Home "ownership" does not equal security later in life anymore, as older minorities - especially for those over 80-years old - are facing foreclosure rates that are almost double those faced by white borrowers of the same age, mirroring a nationwide trend seen in other age groups as well.
According to AARP:
- About 600,000 people who are 50 years or older are in foreclosure.
- About 625,000 in the same age group are at least three months behind on their mortgages.
- About 3.5 million — 16 percent of older homeowners — are underwater, meaning their home values have gone down and they now owe more than their homes are worth.
The mortgage crisis has slammed every age group—especially the oldest Americans 75-plus—and has hit Latino and African American seniors and their families the hardest, according to a study being released today by AARP.
About 1.5 million people ages 50 or older lost their homes to foreclosure from 2007 to 2011, and another 3.5 million aging boomers and seniors in the United States “are at risk of losing their homes,” says the report, “Nightmare on Main Street: Older Americans an the Mortgage Market Crisis.”
“Despite the perception that older Americans are more housing secure than younger people, millions of older Americans are carrying more mortgage debt than ever before,” the report says.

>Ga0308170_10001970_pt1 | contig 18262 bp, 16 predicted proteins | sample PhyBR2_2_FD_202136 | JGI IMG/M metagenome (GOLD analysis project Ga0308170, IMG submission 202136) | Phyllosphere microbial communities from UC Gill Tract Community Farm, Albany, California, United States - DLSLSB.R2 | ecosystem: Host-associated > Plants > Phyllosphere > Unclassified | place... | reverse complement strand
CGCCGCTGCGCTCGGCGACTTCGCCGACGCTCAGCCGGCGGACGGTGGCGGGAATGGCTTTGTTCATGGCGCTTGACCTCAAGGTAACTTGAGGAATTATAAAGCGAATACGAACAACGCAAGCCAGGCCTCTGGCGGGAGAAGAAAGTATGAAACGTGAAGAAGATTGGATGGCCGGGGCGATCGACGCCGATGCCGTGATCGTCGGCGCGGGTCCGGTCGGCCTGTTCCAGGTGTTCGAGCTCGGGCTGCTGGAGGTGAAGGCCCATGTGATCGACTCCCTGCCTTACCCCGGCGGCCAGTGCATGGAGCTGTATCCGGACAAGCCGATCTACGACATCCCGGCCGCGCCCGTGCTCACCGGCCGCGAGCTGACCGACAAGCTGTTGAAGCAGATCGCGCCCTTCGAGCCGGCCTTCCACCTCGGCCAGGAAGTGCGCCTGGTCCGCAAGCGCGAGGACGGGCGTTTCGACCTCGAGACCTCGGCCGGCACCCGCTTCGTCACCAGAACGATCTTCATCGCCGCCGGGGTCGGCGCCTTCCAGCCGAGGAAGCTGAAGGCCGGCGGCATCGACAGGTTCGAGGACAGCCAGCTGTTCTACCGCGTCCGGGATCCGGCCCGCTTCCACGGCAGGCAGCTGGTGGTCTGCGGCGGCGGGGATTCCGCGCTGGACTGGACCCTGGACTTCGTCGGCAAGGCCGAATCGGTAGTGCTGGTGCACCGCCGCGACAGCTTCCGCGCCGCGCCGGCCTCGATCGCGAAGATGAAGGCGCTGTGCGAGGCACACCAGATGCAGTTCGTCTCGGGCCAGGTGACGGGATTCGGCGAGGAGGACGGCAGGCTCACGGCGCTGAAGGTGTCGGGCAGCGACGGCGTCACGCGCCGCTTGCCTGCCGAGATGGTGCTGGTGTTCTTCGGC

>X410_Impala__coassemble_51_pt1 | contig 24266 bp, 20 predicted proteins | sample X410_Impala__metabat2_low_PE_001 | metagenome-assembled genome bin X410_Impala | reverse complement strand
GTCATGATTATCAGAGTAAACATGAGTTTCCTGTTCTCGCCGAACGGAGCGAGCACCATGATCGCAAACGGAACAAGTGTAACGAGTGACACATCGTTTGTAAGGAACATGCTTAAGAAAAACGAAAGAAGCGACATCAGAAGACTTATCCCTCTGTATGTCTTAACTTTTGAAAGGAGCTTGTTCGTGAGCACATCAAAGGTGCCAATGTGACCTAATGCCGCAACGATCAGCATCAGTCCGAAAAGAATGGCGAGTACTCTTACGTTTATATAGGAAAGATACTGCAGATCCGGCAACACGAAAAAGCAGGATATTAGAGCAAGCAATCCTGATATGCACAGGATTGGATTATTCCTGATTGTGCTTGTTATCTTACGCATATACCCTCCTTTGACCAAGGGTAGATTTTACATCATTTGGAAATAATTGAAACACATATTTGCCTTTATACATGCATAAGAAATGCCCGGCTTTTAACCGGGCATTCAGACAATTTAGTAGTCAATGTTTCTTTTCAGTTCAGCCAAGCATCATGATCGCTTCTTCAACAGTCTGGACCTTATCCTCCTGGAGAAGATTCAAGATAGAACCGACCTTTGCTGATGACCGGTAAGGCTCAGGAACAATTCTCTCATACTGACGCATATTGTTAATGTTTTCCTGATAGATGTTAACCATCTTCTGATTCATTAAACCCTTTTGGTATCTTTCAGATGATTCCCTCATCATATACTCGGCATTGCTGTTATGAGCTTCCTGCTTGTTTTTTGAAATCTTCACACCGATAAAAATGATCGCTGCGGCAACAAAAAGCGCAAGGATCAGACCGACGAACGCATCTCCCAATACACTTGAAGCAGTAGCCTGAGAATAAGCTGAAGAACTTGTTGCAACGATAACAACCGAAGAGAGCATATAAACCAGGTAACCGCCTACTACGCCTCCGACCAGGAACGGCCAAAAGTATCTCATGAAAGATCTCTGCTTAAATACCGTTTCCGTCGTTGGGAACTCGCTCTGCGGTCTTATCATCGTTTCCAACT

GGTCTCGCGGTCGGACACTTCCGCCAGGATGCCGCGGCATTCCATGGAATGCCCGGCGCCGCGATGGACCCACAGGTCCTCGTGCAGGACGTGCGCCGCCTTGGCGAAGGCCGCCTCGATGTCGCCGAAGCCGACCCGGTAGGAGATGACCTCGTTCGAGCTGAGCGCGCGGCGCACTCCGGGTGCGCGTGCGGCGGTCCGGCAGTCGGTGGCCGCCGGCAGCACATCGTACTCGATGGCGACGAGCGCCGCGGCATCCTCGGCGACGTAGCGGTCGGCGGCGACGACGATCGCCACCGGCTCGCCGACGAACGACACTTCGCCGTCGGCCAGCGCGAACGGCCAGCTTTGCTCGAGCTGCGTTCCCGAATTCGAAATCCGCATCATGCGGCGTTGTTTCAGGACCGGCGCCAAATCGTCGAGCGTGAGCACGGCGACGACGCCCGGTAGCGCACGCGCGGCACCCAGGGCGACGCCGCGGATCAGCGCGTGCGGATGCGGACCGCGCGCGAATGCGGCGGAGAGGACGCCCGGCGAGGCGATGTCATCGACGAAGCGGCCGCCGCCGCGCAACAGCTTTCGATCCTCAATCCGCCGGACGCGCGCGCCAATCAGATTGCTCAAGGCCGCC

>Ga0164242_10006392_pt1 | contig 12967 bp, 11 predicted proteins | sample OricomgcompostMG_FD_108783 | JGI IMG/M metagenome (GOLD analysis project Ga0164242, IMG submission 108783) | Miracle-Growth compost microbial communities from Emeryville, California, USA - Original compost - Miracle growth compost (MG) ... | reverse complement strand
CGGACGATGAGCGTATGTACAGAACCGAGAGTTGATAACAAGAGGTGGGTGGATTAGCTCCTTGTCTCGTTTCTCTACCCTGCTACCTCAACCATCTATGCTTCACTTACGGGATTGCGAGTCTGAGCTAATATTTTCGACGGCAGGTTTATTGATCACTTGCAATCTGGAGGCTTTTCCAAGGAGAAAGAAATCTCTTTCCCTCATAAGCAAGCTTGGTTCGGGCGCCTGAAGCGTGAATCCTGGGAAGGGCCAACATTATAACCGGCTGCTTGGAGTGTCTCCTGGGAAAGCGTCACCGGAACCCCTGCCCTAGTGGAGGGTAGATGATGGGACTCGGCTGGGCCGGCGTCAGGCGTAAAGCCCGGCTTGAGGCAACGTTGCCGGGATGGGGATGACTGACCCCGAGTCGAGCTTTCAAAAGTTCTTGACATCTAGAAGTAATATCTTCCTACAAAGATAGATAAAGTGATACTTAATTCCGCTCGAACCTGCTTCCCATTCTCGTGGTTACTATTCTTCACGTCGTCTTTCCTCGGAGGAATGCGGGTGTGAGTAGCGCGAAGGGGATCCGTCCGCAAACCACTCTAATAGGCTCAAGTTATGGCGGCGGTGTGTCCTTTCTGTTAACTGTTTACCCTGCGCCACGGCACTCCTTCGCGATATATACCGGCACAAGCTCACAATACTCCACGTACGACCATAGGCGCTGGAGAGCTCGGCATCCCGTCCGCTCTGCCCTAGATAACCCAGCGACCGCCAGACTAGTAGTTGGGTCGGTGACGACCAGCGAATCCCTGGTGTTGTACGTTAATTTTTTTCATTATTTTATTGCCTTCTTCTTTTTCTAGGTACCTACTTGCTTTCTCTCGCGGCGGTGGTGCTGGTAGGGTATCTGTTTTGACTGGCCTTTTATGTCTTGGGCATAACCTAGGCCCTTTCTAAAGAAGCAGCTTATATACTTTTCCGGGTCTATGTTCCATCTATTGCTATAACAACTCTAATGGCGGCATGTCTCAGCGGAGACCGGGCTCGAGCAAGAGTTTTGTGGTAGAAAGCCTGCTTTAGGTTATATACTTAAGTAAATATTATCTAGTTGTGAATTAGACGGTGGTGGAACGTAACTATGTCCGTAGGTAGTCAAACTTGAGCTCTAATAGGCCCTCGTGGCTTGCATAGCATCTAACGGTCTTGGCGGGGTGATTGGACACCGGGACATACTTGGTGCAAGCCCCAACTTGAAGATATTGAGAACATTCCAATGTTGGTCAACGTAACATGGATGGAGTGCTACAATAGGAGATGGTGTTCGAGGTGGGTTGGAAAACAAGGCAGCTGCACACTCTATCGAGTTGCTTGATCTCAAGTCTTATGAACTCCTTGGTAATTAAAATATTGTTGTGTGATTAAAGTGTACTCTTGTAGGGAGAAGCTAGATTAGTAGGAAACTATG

Trouble Rising Fastest for Seniors
For instance, during the five years covered by the study, seriously delinquent mortgage loans—those in the verge of foreclosure -- for people age 50 or older rose faster than delinquencies for people younger than 50. These loan payments, 90 days or more late, swelled for the 50-plus group by 456 percent from 2007-2011, compared with the also disturbing jump by 361 percent for those under 50.
AARP’s analysis included 17.4 million home loans tracked by CoreLogic, a leading data base on home equity. The report reveals that at the end of 2011, more than 600,000 home loans by people 50-plus were in foreclosure. Additionally, 625,000 older homeowners were 90 or more days delinquent—a least three mortgage payments behind, a common trigger for foreclosures.
Furthermore, the research found, by last December 3.5 million loans by older people were “underwater.” That is, they owed more than the value of their property.
The AARP analysis found that middle-income mortgage holders “have borne the brunt of the foreclosure crisis.” Although those with incomes at less than $50,000 held one-quarter of the home loans in the study — but accounted for one-third of the foreclosures.
Most Age 75-Plus Have No Savings Left
“The biggest problem we found is for the oldest of the old, those age 75 or more,” stated Debra Whitman, AARP executive vice president for policy, in a call-in press briefing on Wednesday.
She noted that two-thirds of those ages 75 or more “have no retirement savings left to make up these differences.” They can’t refinance or sell their homes, even to have enough to move into assisted living or a nursing home when they become frail.
“Older homeowners often rely on their home equity to finance their needs in retirement – things like health care, home maintenance and other unexpected needs. The fact that so many older Americans have no equity at all is troubling,” Whitman said.